How did he ever come upon that? By “ruminating upon Ohr Ayn Sof Atsmo HaSovev Cal Olamim”, which is to say by reflecting upon G-d’s very Being in its most transcendant aspect, utterly removed from creation and from everything other than Himself.

The point of the matter is that it’s the quality of one’s love for G-d that defines his tzaddik state; success at that hinges upon the degree to which one ruminates upon G-d’s very Being, and it’s characterized by a high and superhuman degree of personal surrender and subservience to His will. (This sublime degree of love -- depicted as an experience of the World to Come in the here-and-now -- is also said to be a gift from on High as a consequence of the tzaddik’s having had his G-dly spirit prevail over his animalistic one, refined his physicality, studied a great deal of Torah and fulfilled many mitzvot, and his having earned a lofty soul [Chinuch Kattan].

As an interesting aside, we'll note in Ch. 14 that one could also become a tzaddik by being "possessed" by the soul of a deceased tzaddik from the past!

[7] That is, they don't set out to enlighten their *own* souls through Torah and mitzvah-observance, but rather to make the entire world a fitting receptacle for G-dliness, in keeping with G-d's own wishes (Maskil L’Eitan). Setting out to enlighten one's soul is certainly lofty enough (and would that many more of us would strive for so high a degree or “self-interest"!), but it's self-serving nonetheless to one degree or another, when self-interests and service to G-d are inherently contradictory.

[8] That's to say that utter tzaddikim conjoin the aspect of G-dliness that's above and beyond the world with the one that's manifest in it (Biur Tanya, Maskil L’Eitan).

[9] We find it curious that a rather numinous Kabbalistic reference made at this point in the text isn't set aside as a note to the text as others are (but see Likut Perushim 1:29 which notes that some early editions of Tanya didn’t set apart notes from the text itself). We'll present it here, in our notes, as if it had been set aside.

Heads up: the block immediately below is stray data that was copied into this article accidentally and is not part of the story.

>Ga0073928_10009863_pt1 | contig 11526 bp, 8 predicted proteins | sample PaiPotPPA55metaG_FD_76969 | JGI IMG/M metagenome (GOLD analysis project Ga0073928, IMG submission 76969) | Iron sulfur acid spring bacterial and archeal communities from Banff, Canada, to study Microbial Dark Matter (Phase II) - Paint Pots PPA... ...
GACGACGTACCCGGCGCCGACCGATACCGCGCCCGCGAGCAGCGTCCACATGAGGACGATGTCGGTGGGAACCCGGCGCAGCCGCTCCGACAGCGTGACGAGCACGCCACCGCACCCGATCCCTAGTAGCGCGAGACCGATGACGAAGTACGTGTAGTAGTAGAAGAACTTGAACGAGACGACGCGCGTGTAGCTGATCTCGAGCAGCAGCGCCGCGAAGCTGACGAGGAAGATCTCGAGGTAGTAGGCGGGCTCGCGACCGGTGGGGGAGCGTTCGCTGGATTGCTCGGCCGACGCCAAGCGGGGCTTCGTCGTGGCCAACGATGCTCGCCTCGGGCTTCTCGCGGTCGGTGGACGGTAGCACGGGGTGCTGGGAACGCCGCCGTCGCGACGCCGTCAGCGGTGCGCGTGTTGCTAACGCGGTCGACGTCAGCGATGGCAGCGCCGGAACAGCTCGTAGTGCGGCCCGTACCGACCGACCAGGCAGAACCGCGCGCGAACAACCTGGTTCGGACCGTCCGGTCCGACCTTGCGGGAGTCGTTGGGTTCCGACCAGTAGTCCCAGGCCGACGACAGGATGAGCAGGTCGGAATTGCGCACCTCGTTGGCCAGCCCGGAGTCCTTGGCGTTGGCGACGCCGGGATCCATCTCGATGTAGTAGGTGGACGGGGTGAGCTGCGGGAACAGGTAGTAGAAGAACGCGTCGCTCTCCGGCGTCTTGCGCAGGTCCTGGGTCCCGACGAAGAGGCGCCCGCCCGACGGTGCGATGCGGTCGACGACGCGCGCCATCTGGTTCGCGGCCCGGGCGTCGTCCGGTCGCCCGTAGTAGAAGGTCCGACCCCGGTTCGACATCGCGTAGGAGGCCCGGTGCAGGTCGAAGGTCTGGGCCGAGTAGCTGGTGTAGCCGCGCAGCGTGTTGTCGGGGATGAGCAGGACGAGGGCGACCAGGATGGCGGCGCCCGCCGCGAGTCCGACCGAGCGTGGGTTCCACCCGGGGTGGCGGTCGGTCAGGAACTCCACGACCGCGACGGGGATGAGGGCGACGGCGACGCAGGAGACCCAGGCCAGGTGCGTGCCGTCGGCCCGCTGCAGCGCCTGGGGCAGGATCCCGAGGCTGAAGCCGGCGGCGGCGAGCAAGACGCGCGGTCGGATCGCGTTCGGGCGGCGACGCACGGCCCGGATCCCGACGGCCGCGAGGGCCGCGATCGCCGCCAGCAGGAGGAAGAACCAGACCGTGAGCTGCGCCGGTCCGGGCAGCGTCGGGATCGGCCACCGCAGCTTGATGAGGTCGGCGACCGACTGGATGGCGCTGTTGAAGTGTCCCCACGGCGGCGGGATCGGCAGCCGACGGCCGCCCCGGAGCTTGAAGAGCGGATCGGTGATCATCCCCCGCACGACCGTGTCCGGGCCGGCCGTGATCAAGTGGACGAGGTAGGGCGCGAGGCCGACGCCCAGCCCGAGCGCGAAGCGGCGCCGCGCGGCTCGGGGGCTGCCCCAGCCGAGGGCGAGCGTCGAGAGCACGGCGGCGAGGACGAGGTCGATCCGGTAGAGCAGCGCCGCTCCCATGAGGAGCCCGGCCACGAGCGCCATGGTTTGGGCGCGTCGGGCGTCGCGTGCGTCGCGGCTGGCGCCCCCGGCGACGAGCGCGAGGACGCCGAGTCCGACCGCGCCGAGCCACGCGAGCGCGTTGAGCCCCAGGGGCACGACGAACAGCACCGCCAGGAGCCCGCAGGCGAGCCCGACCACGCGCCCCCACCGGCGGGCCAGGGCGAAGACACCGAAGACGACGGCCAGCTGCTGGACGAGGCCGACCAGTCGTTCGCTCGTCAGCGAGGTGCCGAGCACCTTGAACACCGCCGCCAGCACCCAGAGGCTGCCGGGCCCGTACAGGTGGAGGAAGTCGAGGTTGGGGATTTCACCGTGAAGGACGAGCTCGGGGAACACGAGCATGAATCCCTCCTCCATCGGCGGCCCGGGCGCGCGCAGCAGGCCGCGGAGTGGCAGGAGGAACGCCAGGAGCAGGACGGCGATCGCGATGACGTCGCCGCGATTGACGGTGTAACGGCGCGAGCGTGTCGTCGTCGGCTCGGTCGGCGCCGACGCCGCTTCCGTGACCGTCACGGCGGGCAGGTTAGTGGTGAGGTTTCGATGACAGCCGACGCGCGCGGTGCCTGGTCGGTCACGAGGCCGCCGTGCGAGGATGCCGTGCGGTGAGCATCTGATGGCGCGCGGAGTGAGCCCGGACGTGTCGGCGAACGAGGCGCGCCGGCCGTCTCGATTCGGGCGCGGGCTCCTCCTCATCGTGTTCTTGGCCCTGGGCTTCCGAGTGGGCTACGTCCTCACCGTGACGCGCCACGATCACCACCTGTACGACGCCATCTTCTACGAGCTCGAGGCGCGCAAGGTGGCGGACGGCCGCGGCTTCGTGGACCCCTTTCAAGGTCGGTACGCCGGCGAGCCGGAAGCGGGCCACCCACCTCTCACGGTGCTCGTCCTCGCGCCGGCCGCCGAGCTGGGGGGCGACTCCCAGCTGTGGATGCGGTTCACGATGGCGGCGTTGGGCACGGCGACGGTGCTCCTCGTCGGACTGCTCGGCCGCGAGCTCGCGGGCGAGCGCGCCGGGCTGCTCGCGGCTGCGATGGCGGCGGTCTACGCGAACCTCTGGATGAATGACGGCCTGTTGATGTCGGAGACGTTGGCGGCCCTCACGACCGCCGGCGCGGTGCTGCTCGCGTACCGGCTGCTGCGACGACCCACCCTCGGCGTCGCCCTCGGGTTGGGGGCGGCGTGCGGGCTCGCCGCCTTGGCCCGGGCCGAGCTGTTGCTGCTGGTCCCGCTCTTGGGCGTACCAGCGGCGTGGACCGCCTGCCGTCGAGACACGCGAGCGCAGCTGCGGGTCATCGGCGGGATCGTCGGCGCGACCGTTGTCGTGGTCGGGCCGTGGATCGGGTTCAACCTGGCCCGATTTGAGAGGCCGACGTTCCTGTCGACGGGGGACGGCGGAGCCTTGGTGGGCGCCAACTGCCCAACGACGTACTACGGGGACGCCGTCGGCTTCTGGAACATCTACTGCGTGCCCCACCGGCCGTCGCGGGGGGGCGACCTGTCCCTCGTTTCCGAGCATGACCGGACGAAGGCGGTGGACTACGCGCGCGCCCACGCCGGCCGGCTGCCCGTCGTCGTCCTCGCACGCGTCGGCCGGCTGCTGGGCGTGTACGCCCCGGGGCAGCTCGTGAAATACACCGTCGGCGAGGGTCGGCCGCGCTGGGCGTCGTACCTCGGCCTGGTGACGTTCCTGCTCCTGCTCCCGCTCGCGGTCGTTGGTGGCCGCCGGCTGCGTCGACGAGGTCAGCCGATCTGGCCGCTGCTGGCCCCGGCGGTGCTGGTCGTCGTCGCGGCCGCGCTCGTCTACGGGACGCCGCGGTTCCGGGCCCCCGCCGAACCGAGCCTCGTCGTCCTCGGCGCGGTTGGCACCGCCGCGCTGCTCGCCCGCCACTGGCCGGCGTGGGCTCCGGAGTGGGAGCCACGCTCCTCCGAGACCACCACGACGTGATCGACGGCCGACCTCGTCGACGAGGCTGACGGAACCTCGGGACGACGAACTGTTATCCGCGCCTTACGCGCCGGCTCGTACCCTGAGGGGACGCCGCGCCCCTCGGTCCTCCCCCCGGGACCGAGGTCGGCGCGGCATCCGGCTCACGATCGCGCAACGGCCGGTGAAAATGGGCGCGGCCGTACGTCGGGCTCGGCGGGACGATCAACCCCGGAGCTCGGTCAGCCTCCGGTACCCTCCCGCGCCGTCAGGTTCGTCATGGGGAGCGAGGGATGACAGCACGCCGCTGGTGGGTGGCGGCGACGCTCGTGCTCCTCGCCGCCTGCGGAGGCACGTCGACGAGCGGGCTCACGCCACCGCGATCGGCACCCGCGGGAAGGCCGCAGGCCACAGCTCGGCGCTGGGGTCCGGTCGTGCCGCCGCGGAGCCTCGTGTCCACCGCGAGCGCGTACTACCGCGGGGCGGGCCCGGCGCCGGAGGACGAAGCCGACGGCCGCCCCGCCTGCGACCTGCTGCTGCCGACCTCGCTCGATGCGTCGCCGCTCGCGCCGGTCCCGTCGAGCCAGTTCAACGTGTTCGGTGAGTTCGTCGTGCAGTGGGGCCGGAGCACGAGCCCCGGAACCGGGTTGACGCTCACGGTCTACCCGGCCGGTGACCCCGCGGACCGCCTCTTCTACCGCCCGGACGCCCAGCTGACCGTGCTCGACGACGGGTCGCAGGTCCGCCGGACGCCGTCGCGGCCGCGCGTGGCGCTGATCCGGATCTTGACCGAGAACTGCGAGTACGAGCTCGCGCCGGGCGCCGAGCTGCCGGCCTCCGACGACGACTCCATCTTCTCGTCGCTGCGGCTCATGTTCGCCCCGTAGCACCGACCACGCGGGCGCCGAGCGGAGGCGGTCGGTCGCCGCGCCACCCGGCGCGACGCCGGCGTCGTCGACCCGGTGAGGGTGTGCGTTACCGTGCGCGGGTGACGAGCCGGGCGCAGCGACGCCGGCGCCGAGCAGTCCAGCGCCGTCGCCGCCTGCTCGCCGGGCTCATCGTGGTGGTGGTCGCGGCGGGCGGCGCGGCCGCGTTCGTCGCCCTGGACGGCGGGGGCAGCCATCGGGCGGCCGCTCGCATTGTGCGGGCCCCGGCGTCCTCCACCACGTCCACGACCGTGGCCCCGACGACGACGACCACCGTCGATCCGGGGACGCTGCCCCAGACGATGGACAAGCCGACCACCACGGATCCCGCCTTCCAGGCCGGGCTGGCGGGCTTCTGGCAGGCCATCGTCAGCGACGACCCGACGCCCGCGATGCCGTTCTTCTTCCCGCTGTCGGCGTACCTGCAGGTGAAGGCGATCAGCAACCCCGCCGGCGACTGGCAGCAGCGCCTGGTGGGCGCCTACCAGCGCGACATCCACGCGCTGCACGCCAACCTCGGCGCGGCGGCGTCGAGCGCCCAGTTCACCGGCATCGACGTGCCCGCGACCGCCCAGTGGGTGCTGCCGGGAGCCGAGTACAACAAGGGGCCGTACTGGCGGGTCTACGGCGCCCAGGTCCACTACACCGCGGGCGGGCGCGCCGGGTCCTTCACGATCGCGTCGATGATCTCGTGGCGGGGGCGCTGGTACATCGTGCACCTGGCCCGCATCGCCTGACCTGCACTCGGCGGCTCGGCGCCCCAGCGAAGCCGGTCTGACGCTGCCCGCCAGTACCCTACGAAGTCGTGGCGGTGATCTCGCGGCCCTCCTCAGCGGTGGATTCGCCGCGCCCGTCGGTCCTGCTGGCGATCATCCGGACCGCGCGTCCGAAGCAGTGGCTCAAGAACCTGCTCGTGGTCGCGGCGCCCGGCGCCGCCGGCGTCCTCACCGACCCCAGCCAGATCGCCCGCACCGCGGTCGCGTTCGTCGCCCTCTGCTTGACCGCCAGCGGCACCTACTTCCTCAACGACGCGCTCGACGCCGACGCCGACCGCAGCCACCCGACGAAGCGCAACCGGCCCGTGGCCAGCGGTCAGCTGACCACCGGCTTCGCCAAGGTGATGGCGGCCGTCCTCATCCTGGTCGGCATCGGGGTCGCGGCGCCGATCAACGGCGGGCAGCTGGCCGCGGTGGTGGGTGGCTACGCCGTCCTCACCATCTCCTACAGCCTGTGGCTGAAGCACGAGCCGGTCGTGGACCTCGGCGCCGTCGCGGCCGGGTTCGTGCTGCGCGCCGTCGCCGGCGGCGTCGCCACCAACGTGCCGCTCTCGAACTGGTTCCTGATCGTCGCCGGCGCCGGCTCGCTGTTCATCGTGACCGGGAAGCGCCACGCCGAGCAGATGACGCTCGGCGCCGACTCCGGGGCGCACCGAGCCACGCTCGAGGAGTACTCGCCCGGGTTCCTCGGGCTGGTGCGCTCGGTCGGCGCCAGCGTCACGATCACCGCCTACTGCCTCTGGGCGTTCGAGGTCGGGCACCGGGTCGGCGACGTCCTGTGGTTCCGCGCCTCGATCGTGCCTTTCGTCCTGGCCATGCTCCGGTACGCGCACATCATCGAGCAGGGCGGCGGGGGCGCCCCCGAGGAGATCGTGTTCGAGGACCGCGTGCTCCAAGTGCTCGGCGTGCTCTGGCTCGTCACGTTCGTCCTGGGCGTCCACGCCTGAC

RSZ's point is that the two ideas -- that utter tzaddikim overturn their wrongfulness and send it "aloft" and that they unite G-d's Holiness up above with His presence down below (i.e., the Shechinah) -- are actually complimentary. For by overturning their wrongfulness and refining the luminous husk (which is our task in life, in the end, by the way -- Biur Tanya), they send the "feminine waters" of the Shechina upward, which then has the Divine "masculine waters" up above descend downward, uniting the two, which is an example of an "arousal from below initiating an arousal from above" (Zohar 1, p. 88a) (Tanya M’vuar).

[10] That is, not only do tzaddikkim never overlook imperatives or commit prohibitions -- they also never sin on an ethical and personal level.

For as Rambam says, “Don’t think that one should repent for concrete transgressions, like promiscuity, robbery, or theft, alone. For just as a person has to repent for those sorts of sins, he also has to determine his bad traits and repent for anger, hostility, envy, sarcasm, the pursuit of wealth or glory, the pursuit of food, etc. Because these, too, require repentance [i.e., they too are sins] and they’re even more serious than the concrete transgressions [listed just before]” (Hilchot Teshuvah 7:3).

They’d also have to have the proper perspectives, and always act with proper decorum, since “the following do not have a place in The World to Come [aside from being sinners] ... Renegades, heretics, deniers of Torah, deniers of the resurrection of the dead and of the coming of the Messiah, apostates, those who cause the multitude to sin, those who isolate themselves from the ways of the community, those who sin openly and with a high hand ..., traitors, those who bring dread upon the community for less than G-dly reasons....” (Ibid. 3:6). And aside from that, there are also “less serious transgressions people commit that can deny them a place in the World to Come if they commit then habitually ... which we should stay away from and avoid. They include: giving someone a nickname and calling his by it, publicly embarrassing someone, profiting from another's dishonor, embarrassing scholars....” (Ibid. 3:14).

So we can now see the depth and breadth of a tzaddik’s expected commitments and purity.

[11] How *do* they “manage to to prevail over their animalistic biases” to so great an extent? Apparently thanks to their ability to attune their “over-soul” (i.e., that aspect of their soul that vowed in Heaven to be a tzaddik in the first place, as we learned in Ch. 1) to their this-worldly G-dly spirit (see Likut Perushim 1:4).

[12] For a related but diverse view of what tzaddikim acomplish see Ramchal’s The Path of the Just (Ch. 26) where he speaks of their achievements in terms of "acquired holiness".

(c) 2006 Rabbi Yaakov Feldman

(Feel free to contact me at )

Rabbi Feldman's translation of "The Gates of Repentance" has been reissued and can be ordered from here
Rabbi Yaakov Feldman has also translated and commented upon "The Path of the Just", and "The Duties of the Heart" (Jason Aronson Publishers). His new work on Maimonides' "The Eight Chapters" will soon be available.